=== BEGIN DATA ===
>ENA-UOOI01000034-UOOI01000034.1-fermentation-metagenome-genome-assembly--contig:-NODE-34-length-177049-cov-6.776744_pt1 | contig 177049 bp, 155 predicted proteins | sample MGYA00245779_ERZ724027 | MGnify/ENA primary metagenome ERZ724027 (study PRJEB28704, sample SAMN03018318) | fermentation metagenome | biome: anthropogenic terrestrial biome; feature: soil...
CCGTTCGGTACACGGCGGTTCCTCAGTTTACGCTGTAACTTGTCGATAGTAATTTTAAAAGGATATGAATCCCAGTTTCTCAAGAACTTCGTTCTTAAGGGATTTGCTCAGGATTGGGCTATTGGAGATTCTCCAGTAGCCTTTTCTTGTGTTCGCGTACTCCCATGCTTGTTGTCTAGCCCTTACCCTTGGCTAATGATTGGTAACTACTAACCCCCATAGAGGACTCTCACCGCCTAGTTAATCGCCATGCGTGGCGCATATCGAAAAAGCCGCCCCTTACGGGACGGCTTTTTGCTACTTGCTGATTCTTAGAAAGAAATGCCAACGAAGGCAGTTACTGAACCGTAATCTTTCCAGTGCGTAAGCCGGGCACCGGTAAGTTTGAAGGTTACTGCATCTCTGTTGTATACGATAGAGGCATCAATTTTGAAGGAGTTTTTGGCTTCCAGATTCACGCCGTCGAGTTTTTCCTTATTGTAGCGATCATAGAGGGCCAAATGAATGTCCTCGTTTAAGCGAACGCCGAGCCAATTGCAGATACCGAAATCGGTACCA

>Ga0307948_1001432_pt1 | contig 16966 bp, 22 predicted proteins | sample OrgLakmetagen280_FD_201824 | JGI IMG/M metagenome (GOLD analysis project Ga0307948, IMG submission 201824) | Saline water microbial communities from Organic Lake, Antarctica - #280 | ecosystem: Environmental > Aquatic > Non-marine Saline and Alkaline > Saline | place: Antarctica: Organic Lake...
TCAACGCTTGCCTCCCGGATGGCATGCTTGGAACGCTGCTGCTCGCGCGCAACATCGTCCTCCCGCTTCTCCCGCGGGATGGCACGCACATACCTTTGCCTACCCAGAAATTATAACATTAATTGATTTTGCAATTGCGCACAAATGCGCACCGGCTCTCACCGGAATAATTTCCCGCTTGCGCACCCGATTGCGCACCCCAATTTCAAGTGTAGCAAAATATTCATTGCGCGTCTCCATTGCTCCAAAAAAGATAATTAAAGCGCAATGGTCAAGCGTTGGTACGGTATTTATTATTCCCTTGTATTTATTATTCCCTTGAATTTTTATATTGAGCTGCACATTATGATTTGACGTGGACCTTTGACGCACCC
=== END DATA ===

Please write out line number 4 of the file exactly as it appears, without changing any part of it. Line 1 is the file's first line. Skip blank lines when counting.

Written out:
TCAACGCTTGCCTCCCGGATGGCATGCTTGGAACGCTGCTGCTCGCGCGCAACATCGTCCTCCCGCTTCTCCCGCGGGATGGCACGCACATACCTTTGCCTACCCAGAAATTATAACATTAATTGATTTTGCAATTGCGCACAAATGCGCACCGGCTCTCACCGGAATAATTTCCCGCTTGCGCACCCGATTGCGCACCCCAATTTCAAGTGTAGCAAAATATTCATTGCGCGTCTCCATTGCTCCAAAAAAGATAATTAAAGCGCAATGGTCAAGCGTTGGTACGGTATTTATTATTCCCTTGTATTTATTATTCCCTTGAATTTTTATATTGAGCTGCACATTATGATTTGACGTGGACCTTTGACGCACCC